These are my two Sungold tomato plants, still producing in late January. Surrounding them are some of my winter crops, red cabbage, arugula, spinach and kale.

These are my two Sungold tomato plants, still producing in late January. Surrounding them are some of my winter crops, red cabbage, arugula, spinach and kale.

I can’t believe I’m still harvesting tomatoes from “last” year’s tomato plants. In October and November I took out my summer crops, including most of my tomatoes, as I needed more space for my winter crops. My Sungold tomatoes were still producing, so I let them be, figuring I’d get a few more weeks of tomatoes from them. Then, in mid-December we had a cold snap that forced me to cover up my winter crops to keep them from freezing. The weather has warmed since then, but that freeze should have finished off the Sungolds.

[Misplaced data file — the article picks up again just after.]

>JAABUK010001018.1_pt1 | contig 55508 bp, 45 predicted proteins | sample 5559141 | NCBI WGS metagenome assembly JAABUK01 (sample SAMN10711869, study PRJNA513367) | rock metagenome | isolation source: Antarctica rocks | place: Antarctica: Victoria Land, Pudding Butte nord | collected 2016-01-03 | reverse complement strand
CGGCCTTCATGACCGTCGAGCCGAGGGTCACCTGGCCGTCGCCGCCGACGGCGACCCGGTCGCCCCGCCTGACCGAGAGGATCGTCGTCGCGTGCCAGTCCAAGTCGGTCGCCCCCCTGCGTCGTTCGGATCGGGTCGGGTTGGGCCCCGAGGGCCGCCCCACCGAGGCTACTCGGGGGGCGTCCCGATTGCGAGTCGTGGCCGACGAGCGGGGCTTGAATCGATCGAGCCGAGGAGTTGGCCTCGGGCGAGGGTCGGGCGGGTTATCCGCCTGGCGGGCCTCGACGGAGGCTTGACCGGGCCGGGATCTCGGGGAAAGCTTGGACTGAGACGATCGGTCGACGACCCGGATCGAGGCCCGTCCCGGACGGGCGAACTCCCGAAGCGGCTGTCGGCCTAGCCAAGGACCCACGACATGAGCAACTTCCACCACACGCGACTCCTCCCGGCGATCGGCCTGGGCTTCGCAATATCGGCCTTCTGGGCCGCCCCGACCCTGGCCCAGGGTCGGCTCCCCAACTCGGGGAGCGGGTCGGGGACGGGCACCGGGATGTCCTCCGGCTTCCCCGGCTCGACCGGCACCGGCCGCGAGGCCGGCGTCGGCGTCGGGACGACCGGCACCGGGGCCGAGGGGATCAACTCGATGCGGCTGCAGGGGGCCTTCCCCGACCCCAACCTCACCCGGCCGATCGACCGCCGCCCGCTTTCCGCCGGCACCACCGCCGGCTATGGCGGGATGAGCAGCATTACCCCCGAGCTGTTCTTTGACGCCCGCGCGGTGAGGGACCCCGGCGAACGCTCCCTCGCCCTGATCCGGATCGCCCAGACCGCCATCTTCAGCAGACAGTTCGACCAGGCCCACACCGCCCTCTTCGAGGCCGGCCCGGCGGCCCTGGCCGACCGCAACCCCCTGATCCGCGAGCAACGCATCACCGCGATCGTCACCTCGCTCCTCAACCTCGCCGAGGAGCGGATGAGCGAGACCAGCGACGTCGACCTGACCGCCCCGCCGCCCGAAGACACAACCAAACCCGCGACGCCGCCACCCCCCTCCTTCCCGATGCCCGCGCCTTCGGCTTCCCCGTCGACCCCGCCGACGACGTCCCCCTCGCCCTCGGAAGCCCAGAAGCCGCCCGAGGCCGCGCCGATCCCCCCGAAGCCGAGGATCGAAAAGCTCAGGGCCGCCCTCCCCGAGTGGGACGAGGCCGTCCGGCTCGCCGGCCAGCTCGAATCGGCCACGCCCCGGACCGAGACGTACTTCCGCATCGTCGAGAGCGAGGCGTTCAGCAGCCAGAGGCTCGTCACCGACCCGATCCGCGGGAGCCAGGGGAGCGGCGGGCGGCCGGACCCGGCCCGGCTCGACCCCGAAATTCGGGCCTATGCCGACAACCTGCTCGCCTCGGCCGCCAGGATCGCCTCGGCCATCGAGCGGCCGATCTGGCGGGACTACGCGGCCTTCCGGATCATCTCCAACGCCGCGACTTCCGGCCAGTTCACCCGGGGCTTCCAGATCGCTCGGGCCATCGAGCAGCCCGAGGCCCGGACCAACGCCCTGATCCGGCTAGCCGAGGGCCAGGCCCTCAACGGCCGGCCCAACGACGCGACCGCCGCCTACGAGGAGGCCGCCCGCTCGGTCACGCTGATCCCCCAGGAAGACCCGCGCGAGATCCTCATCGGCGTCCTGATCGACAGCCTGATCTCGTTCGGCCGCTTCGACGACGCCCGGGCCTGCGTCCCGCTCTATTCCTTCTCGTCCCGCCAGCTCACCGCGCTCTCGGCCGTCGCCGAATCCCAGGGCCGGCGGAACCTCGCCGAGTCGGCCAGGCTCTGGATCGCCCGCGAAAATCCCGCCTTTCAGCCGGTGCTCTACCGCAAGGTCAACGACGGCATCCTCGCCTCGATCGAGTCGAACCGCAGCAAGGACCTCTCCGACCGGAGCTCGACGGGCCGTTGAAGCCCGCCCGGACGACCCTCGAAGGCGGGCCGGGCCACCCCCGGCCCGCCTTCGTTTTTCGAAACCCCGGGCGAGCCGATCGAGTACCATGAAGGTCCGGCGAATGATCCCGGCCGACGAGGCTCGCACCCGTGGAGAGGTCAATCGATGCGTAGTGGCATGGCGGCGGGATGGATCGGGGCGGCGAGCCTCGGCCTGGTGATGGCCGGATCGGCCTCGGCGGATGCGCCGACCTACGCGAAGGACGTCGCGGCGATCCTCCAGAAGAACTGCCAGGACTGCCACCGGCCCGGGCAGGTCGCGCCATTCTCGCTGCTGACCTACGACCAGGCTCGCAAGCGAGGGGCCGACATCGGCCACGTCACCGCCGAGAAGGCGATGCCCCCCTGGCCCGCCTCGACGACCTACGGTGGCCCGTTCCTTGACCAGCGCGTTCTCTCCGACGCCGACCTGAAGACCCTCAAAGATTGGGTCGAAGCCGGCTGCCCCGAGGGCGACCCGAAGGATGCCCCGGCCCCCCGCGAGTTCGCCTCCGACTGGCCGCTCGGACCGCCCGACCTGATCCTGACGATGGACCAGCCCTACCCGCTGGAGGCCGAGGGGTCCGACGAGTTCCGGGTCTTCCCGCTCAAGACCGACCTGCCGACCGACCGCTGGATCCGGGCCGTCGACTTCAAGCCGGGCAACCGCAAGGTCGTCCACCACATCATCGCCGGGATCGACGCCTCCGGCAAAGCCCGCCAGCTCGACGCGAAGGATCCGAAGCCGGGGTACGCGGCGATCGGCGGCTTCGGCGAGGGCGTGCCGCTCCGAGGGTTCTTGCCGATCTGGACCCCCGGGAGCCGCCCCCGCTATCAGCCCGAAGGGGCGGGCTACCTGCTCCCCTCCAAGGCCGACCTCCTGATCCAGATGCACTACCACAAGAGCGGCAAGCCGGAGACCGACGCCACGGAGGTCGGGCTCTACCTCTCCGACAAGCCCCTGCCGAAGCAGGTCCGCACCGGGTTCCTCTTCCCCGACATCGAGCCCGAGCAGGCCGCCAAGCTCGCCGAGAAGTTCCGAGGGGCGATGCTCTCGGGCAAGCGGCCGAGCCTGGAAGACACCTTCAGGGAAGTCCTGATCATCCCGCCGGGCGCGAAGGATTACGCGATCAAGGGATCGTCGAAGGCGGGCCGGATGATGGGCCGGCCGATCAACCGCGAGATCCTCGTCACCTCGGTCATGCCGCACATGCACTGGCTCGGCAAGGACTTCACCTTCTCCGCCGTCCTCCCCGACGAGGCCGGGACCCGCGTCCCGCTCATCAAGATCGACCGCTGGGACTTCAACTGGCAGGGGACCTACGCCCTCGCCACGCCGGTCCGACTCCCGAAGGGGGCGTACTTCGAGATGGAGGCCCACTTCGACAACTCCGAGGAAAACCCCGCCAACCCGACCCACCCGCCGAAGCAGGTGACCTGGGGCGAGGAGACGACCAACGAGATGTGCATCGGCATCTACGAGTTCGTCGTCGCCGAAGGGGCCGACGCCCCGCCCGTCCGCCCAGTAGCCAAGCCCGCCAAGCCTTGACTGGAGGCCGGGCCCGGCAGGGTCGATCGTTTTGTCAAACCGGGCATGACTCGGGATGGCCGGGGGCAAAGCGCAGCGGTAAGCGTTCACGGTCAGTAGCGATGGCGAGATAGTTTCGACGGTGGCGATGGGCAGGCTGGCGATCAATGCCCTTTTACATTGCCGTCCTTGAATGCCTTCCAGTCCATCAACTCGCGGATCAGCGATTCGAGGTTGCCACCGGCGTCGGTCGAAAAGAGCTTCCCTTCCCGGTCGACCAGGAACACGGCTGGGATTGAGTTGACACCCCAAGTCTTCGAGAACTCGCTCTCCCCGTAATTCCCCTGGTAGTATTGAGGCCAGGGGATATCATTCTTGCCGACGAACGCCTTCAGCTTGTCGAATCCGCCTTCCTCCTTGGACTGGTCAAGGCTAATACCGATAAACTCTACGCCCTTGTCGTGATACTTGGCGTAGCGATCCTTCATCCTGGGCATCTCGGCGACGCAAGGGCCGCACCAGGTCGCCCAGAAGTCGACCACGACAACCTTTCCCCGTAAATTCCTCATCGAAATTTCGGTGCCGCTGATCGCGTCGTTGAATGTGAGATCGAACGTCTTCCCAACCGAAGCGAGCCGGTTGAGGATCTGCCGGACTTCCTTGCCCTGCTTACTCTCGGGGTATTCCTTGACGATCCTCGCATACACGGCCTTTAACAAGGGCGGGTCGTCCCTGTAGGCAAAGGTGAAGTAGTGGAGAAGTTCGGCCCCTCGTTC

Amazingly, the Sungolds just keep on producing. I’m currently getting about a half pint per week from the two plants. During the summer, they are very productive plants and produce some of the most amazing tomatoes I’ve tasted. Everyone seems to like them, as they are tender, juicy and sweet. I call them garden candy. Now I’ve discovered another trait that makes them worth planting, frost tolerance.

I have to say that the Sungold is a hybrid and I don’t normally plant hybrids, because I like the idea of planting heirloom crops and seed saving. But, I buy these every year now (two plants last year) because they taste so good. The plant’s frost tolerance gives me another reason to make this tomato a must-plant variety, hybrid or not.

Mar 25 2009 update: The tomatoes are gone, now, but I was still harvesting them well into March. I’ll definitely plant Sungolds again this year!

Advertisements